Most teachers are responsive to the pedagogical needs of all students. However, some students with disabilities have unique educational challenges. Although teachers may receive direction regarding academic adjustments and accommodations through Individual Education Plans (IEPs) and Section 504 plans for specific students, it is good to be thinking about the broad range of abilities, disabilities, and other characteristics of potential students as you design your curriculum.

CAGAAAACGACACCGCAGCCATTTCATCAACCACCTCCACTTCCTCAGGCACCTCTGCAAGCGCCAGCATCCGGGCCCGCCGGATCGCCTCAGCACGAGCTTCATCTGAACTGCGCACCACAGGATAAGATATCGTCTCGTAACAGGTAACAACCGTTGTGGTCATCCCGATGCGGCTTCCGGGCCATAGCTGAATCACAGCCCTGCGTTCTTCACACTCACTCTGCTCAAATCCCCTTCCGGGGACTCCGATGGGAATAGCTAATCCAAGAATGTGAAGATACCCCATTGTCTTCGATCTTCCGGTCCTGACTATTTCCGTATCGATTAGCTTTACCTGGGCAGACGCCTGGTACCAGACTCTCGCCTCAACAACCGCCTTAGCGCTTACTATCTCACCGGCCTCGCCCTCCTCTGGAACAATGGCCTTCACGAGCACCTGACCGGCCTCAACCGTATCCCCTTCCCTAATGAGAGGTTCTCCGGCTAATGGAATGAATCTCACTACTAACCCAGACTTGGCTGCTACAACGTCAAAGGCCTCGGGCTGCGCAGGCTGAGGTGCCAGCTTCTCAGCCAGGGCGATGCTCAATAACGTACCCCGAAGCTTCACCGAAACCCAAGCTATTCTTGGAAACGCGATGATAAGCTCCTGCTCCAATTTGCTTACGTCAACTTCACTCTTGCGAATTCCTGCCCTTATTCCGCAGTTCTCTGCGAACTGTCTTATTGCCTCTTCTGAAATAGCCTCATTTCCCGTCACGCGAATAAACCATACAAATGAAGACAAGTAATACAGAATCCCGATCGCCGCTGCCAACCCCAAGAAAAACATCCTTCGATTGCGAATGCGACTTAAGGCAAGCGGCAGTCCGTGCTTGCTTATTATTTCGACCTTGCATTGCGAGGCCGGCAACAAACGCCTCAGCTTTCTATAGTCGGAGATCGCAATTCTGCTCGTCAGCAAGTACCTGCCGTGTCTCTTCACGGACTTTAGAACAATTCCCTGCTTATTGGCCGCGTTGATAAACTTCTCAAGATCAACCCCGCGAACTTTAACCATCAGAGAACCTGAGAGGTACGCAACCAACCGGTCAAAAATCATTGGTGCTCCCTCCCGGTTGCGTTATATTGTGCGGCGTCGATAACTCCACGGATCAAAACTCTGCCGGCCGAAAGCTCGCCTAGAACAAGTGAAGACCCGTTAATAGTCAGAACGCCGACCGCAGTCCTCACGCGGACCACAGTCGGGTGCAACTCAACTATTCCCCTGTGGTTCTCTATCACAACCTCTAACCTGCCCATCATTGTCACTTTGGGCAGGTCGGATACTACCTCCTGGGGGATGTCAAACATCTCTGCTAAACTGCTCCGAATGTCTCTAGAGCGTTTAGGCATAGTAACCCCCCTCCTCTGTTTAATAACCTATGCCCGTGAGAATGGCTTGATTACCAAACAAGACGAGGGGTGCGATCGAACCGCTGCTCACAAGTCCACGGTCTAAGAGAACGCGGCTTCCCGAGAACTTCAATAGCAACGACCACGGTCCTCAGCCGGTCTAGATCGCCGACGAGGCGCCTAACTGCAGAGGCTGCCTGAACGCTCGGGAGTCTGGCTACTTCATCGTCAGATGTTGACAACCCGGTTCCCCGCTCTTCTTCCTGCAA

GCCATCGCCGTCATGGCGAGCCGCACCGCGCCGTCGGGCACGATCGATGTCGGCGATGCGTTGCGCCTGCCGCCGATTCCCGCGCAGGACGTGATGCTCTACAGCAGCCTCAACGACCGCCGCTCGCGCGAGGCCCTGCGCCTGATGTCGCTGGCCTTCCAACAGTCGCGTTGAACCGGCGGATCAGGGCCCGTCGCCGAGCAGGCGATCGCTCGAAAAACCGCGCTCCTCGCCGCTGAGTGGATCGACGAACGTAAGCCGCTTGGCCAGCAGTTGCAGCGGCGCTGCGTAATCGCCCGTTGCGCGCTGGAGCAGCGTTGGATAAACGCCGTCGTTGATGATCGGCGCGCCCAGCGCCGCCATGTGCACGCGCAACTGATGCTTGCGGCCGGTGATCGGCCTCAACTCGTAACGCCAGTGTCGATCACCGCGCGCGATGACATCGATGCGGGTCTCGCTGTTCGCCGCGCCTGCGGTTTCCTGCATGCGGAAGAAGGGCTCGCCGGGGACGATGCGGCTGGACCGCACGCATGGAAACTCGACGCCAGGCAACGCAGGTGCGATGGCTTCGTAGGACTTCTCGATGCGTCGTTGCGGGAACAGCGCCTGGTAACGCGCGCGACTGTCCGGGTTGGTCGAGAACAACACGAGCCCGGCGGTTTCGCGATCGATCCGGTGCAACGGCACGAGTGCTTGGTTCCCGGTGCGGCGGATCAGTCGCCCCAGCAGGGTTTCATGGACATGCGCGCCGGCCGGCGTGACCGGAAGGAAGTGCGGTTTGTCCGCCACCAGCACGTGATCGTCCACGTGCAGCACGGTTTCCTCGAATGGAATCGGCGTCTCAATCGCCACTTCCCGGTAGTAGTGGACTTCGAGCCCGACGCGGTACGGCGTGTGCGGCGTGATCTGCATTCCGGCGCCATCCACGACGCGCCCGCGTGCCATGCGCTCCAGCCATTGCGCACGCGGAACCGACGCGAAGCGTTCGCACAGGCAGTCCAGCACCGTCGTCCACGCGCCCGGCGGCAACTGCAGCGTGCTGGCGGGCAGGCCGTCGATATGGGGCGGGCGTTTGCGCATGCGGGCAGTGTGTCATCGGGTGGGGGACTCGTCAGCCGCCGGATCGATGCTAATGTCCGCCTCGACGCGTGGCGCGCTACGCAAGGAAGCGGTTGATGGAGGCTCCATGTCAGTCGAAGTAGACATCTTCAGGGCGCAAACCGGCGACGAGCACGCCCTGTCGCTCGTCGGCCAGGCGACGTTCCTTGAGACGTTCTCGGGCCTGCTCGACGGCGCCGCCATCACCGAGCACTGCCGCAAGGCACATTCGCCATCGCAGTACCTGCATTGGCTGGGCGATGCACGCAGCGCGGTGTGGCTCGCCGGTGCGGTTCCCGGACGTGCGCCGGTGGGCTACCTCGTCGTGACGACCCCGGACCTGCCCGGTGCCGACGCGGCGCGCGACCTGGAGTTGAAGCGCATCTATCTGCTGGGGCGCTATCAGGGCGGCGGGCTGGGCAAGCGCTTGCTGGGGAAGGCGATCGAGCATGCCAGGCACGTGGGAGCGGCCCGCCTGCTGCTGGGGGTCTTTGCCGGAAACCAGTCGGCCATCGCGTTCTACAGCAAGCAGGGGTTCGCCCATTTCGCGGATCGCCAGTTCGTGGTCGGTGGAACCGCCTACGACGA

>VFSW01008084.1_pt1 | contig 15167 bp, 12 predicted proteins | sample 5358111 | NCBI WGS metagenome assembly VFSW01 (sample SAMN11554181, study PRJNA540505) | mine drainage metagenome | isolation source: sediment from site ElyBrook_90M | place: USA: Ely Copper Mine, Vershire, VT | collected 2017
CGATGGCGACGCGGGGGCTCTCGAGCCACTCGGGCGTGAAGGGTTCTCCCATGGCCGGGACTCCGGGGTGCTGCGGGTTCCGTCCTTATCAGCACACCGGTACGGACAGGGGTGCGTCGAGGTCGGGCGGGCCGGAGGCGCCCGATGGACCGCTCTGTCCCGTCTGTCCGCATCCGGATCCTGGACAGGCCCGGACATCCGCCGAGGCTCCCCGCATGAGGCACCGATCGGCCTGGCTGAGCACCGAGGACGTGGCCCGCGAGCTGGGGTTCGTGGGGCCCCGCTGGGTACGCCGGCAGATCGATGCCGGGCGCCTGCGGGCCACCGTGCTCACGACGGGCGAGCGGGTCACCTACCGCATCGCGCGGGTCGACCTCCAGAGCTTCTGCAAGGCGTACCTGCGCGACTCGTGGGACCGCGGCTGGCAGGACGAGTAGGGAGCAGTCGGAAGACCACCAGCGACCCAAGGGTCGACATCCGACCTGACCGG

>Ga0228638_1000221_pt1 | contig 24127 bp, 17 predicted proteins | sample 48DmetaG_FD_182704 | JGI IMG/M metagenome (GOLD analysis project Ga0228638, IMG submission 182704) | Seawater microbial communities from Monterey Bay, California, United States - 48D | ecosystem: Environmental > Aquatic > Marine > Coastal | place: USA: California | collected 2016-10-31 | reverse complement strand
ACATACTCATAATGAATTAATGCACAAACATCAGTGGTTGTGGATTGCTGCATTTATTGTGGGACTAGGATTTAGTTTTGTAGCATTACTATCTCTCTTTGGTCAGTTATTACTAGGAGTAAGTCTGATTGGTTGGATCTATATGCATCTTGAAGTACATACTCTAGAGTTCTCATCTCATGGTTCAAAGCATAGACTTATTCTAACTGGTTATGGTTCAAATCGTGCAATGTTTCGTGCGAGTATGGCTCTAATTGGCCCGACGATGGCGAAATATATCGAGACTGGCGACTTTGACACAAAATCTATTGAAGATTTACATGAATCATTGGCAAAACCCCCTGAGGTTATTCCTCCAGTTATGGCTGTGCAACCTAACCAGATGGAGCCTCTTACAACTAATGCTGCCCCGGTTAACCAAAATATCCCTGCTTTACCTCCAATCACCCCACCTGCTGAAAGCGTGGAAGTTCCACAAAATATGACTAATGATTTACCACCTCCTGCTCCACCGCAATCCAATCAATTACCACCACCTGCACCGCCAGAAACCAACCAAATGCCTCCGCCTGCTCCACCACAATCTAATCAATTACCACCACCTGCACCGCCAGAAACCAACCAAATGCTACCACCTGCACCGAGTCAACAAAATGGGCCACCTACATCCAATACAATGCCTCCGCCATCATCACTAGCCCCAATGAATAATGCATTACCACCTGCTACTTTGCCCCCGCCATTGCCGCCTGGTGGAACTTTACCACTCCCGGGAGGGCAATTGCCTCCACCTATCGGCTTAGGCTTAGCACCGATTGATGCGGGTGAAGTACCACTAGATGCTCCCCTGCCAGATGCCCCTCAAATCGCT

Students with disabilities will need to develop self-advocacy skills to succeed in college, careers, and other adult activities. By the end of high school, students with disabilities should be the best source of information regarding their individual learning styles, and possible accommodations such as adaptive technology, alternate formats, and test-taking adjustments. Allowing and encouraging students to privately discuss their needs will reinforce the development of self-advocacy skills as well as provide you with useful information.